A chapter or two later I found myself feeling helpless as John described what it is like to witness a new foster child cry themselves to sleep their first nights in a strange new environment:

"What could I say to him to make him feel better?  What could I do to take away his fear and sadness?  My heart cried out to him, as I shared his own misery.  This poor boy; this scared, lonely, poor boy. Once again, I felt the anger swell inside me; anger that parents could do this to a child, anger that those who were meant to love him the most had placed him in this situation with their own actions and their own choices."

I understand.  I understand because I've been in that situation- more than once.  (I shared a similar experience in the last half of this post).  What surprised me the most the first couple of times I found myself in that situation is the profound sense of ANGER, as John also points out, that accompanied my feelings of sorrow and compassion and sympathy.  My intense feelings of anger initially puzzled me because anger and feelings of compassion seem to be on completely opposite ends of the spectrum- so how is it possible to feel both at the same time?  I don't know the exact answer to that question- but I do know that it is absolutely possible.

Just chapters later I would find myself nodding my head in similar understanding or even holding back a laugh because things sounded so familiar.  Take, for example, when the DeGarmos (John's wife, in particular), had decided they were "done" fostering and figured they had done their fair share only to receive a call a short time later about a placement which they ended up saying "yes" to, and/or, taking a placement which would eventually change the lives of their family (not to mention changing the life of a child or two).

I was so excited that the DeGarmo family was able to "take a break" from fostering- if only temporarily, and reconnect with each other on a vacation to Europe during this book.  After all, they had taken not just one but two successive high maintenance sibling groups of three into their home in a relatively short period of time. To give you an idea of why a vacation for this family, let alone a date night, would be such a welcoming experience, consider John's explanation:

"Kelly and I were quite excited about this trip.  As foster parents, we were not able to leave our foster children with babysitters, neighbors, or even family members, no matter the age, unless the individual watching the children had been drug tested, undergone a police background check, and been thoroughly inspected and trained through the foster care system in our state.  This was due to the fact that the foster children in our care were not ours legally, but were in the custody of the state, and had to be cared for by those who had been cleared as trained and safe."

Although the regulations about babysitters or neighbors in my state is not quite as stringent as in the DeGarmo's state of Georgia (the rule here in Utah is that as long as the foster child is in a licensed foster home they can be in the care of someone other than their foster parents; In other words, my mother or a neighbor could watch my foster children in my home but I wouldn't be able to just "drop off" my foster children at a neighbor's house or relative's house to be babysat- unless that home is a licensed foster home which has passed the required health and safety inspections.)  For this reason I have been so grateful and relieved for the option of respite care when we have had extensive family trips planned- such as our 10th Anniversary in Hawaii or a trip last year where we left the country.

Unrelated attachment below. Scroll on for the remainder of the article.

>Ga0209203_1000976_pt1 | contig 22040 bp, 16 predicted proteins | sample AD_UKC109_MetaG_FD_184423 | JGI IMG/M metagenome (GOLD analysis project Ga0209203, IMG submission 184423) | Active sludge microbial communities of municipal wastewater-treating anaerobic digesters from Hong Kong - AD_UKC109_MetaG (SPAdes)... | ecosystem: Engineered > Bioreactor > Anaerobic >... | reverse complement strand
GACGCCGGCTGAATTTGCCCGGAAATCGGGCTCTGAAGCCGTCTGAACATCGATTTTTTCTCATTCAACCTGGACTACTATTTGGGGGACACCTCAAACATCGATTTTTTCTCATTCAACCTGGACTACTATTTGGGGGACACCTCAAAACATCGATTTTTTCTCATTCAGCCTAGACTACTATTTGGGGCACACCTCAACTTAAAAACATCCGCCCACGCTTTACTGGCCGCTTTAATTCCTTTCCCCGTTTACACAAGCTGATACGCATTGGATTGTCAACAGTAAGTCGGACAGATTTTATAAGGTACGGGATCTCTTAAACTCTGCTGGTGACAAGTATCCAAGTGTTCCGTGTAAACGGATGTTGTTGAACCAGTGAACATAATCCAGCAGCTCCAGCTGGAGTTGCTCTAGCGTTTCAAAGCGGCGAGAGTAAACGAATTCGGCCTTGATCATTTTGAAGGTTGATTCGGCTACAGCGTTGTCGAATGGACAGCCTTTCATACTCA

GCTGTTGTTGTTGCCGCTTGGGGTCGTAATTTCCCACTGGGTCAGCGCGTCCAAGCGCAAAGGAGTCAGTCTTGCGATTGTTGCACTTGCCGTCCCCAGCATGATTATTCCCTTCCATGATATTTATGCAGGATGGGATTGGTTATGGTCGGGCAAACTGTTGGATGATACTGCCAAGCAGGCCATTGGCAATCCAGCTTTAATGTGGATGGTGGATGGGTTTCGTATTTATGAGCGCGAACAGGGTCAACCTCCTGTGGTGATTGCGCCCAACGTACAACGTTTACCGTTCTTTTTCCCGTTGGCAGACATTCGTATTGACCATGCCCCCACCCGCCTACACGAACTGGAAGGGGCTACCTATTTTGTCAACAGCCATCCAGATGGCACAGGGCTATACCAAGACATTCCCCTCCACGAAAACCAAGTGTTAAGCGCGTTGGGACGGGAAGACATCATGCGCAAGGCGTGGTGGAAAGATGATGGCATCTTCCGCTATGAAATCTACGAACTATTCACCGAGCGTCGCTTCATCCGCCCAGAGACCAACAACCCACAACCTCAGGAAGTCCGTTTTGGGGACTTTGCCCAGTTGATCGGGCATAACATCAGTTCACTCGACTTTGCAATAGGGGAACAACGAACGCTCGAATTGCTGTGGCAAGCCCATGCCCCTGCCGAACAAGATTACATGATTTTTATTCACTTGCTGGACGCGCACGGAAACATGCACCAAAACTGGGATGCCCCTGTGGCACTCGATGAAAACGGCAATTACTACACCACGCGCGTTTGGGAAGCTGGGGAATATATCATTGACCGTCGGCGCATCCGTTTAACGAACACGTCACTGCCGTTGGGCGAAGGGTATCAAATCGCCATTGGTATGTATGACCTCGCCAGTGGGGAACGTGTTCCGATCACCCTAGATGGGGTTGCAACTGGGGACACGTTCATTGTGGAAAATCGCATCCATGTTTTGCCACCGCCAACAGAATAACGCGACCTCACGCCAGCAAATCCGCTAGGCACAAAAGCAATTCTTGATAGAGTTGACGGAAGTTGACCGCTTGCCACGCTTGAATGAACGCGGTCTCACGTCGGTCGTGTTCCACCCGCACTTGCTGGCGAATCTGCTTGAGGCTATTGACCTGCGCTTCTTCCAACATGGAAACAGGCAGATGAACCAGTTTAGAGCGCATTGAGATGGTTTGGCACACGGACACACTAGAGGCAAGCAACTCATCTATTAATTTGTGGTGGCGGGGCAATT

Incidentally, just 32 hours after the DeGarmo family returned from their international vacation and despite the fact that they had told their case manager that they wanted to take a break for a while from fostering, they received four calls regarding seven different children in need.  John noted,

"Apparently, God gave us a break.  The break, though I was not aware of it at the time, was our holiday in Europe.  That was evidently all the break we had."

Throughout Love and Mayhem, DeGarmo expresses how hard it is not only for him to deal with some of the annoyances and heartaches that come with fostering but he gives his readers a glimpse into what it's like for him to watch his wife suffer and persevere by his side.  He describes the process of "letting go" when it was time for his family to see a sibling group of three boys be transferred into the care of some relatives:

"When we took these three in, as we did all foster children, we knew from the moment they entered our home that there would be a time when they would leave us.  For Kelly, the hardest part was the grief over their departure, the loss of loved ones in the home.  My biggest challenge was watching children go back to an environment that was not a healthy one, and sometimes not a safe one."

Although John and Kelly were the head of the DeGarmo family I must admit that I was very impressed with the maturity of the DeGarmo's three older biological children as well as their youngest daughter (whom they adopted from foster care) as they were able to welcome new children into their home and were also faced with saying goodbye to these foster siblings who became a part of their family.  Doubtless it was hard for all involved when keeping in contact with a foster child or foster sibling was no longer an option anymore.  DeGarmo recounts, 

"Many times, when a foster child leaves the home and is returned to a biological family member or parent, foster parents lose all contact with the child.  For many birth parents and biological family members, foster parents are looked upon as the "bad guys" so to speak.  There are those birth parents who feel that foster parents have taken their birth child away from them, or at least they place blame upon the foster parents, in a bout of denial. This was the case with our family, as we seldom heard from the foster children that had come to live with us."